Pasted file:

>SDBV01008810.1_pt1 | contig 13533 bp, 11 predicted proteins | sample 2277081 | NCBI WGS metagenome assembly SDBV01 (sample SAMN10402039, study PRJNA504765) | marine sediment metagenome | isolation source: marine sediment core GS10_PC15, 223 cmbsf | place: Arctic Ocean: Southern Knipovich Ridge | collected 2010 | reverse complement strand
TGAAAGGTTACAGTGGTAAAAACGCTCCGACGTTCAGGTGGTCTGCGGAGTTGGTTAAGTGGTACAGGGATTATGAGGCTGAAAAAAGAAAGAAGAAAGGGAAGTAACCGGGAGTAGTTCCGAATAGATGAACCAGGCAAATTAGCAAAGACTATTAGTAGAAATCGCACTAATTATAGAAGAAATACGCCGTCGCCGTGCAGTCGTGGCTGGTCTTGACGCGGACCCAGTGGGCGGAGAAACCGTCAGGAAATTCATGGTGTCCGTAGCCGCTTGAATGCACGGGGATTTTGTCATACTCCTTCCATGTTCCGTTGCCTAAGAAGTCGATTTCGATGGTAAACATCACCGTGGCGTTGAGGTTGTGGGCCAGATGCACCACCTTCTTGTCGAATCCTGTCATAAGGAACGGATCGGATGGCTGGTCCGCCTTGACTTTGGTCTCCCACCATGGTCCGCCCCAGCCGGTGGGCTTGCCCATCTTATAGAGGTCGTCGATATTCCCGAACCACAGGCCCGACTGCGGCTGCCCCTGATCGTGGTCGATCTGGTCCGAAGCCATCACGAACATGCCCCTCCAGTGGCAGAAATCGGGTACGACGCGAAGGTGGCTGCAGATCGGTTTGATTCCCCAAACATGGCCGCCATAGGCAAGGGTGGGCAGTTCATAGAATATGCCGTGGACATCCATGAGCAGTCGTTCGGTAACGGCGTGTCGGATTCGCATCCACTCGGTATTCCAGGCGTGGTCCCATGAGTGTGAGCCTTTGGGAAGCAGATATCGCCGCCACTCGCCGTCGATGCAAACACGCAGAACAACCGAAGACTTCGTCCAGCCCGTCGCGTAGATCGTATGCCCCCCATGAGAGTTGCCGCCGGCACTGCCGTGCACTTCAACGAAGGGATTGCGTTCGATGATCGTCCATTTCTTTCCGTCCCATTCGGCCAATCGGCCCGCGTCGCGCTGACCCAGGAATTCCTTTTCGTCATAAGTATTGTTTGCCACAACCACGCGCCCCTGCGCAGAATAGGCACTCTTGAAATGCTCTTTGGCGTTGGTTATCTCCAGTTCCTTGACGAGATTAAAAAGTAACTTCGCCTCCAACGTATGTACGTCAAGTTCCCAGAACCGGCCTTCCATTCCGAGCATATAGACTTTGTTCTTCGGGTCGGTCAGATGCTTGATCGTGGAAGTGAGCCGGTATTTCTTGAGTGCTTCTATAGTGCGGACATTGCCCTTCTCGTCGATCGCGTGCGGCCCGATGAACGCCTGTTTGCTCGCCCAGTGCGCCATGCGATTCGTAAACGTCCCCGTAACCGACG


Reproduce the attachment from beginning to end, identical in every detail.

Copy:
>SDBV01008810.1_pt1 | contig 13533 bp, 11 predicted proteins | sample 2277081 | NCBI WGS metagenome assembly SDBV01 (sample SAMN10402039, study PRJNA504765) | marine sediment metagenome | isolation source: marine sediment core GS10_PC15, 223 cmbsf | place: Arctic Ocean: Southern Knipovich Ridge | collected 2010 | reverse complement strand
TGAAAGGTTACAGTGGTAAAAACGCTCCGACGTTCAGGTGGTCTGCGGAGTTGGTTAAGTGGTACAGGGATTATGAGGCTGAAAAAAGAAAGAAGAAAGGGAAGTAACCGGGAGTAGTTCCGAATAGATGAACCAGGCAAATTAGCAAAGACTATTAGTAGAAATCGCACTAATTATAGAAGAAATACGCCGTCGCCGTGCAGTCGTGGCTGGTCTTGACGCGGACCCAGTGGGCGGAGAAACCGTCAGGAAATTCATGGTGTCCGTAGCCGCTTGAATGCACGGGGATTTTGTCATACTCCTTCCATGTTCCGTTGCCTAAGAAGTCGATTTCGATGGTAAACATCACCGTGGCGTTGAGGTTGTGGGCCAGATGCACCACCTTCTTGTCGAATCCTGTCATAAGGAACGGATCGGATGGCTGGTCCGCCTTGACTTTGGTCTCCCACCATGGTCCGCCCCAGCCGGTGGGCTTGCCCATCTTATAGAGGTCGTCGATATTCCCGAACCACAGGCCCGACTGCGGCTGCCCCTGATCGTGGTCGATCTGGTCCGAAGCCATCACGAACATGCCCCTCCAGTGGCAGAAATCGGGTACGACGCGAAGGTGGCTGCAGATCGGTTTGATTCCCCAAACATGGCCGCCATAGGCAAGGGTGGGCAGTTCATAGAATATGCCGTGGACATCCATGAGCAGTCGTTCGGTAACGGCGTGTCGGATTCGCATCCACTCGGTATTCCAGGCGTGGTCCCATGAGTGTGAGCCTTTGGGAAGCAGATATCGCCGCCACTCGCCGTCGATGCAAACACGCAGAACAACCGAAGACTTCGTCCAGCCCGTCGCGTAGATCGTATGCCCCCCATGAGAGTTGCCGCCGGCACTGCCGTGCACTTCAACGAAGGGATTGCGTTCGATGATCGTCCATTTCTTTCCGTCCCATTCGGCCAATCGGCCCGCGTCGCGCTGACCCAGGAATTCCTTTTCGTCATAAGTATTGTTTGCCACAACCACGCGCCCCTGCGCAGAATAGGCACTCTTGAAATGCTCTTTGGCGTTGGTTATCTCCAGTTCCTTGACGAGATTAAAAAGTAACTTCGCCTCCAACGTATGTACGTCAAGTTCCCAGAACCGGCCTTCCATTCCGAGCATATAGACTTTGTTCTTCGGGTCGGTCAGATGCTTGATCGTGGAAGTGAGCCGGTATTTCTTGAGTGCTTCTATAGTGCGGACATTGCCCTTCTCGTCGATCGCGTGCGGCCCGATGAACGCCTGTTTGCTCGCCCAGTGCGCCATGCGATTCGTAAACGTCCCCGTAACCGACG